Skip to comments.Yellen (FED chair) on Inflation
Posted on 07/21/2017 1:57:32 PM PDT by entropy12
"Fed Chair Janet Yellen says that in looking at asset prices and valuations, the central bank is 'not trying to opine on whether they're correct'; instead, policy makers are assessing the risk of potential spillovers. As asset prices rise, there hasn't been a substantial increase in borrowing, Yellen said. [The] financial system is strong and resilient."
I assume chair Yellen is referring to U.S. non-financial and non-government borrowings. Clearly, central bank Credit and government borrowings have expanded spectacularly around the globe. I suspect as well there has been a major expansion in speculative leveraging and securities Credit at home and abroad. Georgia Senator David Purdue: "Thank you for being here and for your service. I just have two quick questions. I'm very concerned about global debt. The Institute of International Finance recently reported that their estimate of total global debt is $217 trillion, or more than 300% of global GDP. Do you agree with that?"
Chair Yellen: "So, I haven't heard that number. That could be. I don't have that number."
Purdue: "Of that, $60 trillion is estimated to be sovereign debt. We have about $20 trillion of the $60 trillion. With that as background, the four large central banks also have their largest historic balance sheets. Japan, China, EU and US have collectively close to approaching $20 trillion now of balance sheet size. As you talk about reducing the size of the Fed's balance sheet, are you coordinating with these other central banks and looking at emerging market debt - particularly the $300 billion that's coming due by the end of 2018 - relative to the size of your balance sheet here in the United States?"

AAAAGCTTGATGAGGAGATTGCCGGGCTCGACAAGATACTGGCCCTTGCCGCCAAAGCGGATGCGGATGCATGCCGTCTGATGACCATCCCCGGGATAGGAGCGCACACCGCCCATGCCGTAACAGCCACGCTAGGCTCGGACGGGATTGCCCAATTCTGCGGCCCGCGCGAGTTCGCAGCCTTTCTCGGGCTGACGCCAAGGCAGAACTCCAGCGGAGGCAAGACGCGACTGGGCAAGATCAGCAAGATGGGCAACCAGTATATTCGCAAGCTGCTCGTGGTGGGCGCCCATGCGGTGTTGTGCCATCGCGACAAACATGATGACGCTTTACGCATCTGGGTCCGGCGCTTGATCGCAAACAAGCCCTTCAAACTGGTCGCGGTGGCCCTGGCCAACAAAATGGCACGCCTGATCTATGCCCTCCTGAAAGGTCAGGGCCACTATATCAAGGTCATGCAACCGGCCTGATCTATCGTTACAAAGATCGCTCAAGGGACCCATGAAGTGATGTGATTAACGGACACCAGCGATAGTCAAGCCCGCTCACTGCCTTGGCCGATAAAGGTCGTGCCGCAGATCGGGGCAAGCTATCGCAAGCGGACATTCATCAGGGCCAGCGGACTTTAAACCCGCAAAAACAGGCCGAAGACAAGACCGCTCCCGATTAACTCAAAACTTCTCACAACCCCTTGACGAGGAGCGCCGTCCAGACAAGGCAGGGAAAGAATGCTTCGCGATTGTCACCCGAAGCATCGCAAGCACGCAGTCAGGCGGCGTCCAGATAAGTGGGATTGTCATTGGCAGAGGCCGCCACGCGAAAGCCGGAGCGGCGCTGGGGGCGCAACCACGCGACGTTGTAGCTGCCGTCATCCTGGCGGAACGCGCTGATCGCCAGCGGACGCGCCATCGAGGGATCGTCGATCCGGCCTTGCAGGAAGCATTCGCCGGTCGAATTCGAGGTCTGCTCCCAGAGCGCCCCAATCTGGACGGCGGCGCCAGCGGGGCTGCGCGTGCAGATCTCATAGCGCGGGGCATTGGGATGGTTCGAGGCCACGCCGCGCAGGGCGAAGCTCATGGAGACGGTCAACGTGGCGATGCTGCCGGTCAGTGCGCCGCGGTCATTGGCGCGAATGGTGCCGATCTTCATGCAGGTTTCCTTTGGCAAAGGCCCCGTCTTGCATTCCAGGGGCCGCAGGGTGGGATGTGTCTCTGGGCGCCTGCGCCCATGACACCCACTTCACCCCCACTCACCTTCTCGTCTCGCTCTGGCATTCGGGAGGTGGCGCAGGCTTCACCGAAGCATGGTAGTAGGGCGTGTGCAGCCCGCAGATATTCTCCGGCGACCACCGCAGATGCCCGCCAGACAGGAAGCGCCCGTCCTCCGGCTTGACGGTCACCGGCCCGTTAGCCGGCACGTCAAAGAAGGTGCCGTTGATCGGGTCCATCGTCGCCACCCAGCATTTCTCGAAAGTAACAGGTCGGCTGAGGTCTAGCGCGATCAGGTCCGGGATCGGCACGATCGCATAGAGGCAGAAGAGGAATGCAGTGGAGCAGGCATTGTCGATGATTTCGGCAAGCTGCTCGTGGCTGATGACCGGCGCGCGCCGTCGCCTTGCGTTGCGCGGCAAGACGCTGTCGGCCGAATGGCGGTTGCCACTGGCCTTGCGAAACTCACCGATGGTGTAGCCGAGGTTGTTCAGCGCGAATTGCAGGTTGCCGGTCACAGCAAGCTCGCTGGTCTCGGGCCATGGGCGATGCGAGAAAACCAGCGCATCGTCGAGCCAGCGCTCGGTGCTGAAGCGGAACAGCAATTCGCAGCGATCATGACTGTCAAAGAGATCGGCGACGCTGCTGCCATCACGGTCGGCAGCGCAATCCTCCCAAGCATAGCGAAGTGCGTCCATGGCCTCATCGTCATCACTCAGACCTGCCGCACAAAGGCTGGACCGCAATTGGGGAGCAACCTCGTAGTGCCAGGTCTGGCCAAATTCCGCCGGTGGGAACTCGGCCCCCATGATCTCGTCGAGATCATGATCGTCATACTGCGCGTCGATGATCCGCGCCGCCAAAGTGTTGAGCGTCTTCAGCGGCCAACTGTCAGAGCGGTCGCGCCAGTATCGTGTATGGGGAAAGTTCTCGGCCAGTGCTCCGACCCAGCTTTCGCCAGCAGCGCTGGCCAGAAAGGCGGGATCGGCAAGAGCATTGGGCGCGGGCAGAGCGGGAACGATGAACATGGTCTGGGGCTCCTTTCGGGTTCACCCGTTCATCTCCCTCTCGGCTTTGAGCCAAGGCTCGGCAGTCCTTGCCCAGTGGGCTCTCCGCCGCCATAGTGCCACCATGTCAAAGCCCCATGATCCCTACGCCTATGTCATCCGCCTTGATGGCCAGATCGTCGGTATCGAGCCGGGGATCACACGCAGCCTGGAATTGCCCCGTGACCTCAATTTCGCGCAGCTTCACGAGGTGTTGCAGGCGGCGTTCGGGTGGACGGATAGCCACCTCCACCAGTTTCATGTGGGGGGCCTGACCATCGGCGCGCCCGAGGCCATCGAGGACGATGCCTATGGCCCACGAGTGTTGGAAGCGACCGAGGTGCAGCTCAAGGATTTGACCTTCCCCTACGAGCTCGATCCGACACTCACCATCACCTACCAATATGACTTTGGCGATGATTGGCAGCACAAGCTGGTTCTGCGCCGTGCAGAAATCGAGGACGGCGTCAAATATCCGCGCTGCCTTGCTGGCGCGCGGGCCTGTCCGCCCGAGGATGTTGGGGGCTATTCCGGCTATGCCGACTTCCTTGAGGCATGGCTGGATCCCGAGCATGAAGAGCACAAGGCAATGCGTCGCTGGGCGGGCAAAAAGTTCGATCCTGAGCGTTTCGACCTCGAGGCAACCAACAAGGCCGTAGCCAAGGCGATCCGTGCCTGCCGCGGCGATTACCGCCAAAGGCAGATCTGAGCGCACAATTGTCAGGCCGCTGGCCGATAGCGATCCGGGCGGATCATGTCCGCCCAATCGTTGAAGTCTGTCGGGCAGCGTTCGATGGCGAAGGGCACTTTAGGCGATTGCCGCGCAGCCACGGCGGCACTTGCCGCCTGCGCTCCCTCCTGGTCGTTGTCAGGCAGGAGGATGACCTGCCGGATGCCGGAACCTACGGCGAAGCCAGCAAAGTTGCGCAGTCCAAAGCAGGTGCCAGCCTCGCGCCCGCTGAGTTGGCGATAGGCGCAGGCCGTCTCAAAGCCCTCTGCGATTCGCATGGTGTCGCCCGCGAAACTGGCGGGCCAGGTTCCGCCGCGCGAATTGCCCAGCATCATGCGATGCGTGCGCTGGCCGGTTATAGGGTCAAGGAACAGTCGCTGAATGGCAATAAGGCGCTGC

(Excerpt) Read more at safehaven.com ...
In other words the bankers have the tiger by the tail. They can not let go, else the tiger will devour them.
Hmmm, not understanding all that.
Anyway my overall situation takeaway is that Yellen seems to be getting slightly more “reasonable” on stimulus and inflation, insofar as she is part of the fed and also maybe somewhat less than well versed.
Another measure of inflation is gold, which has flattened out at $1250/oz since about late 2012:
real inflation seems to be around 5% these days
Disclaimer: Opinions posted on Free Republic are those of the individual posters and do not necessarily represent the opinion of Free Republic or its management. All materials posted herein are protected by copyright law and the exemption for fair use of copyrighted works.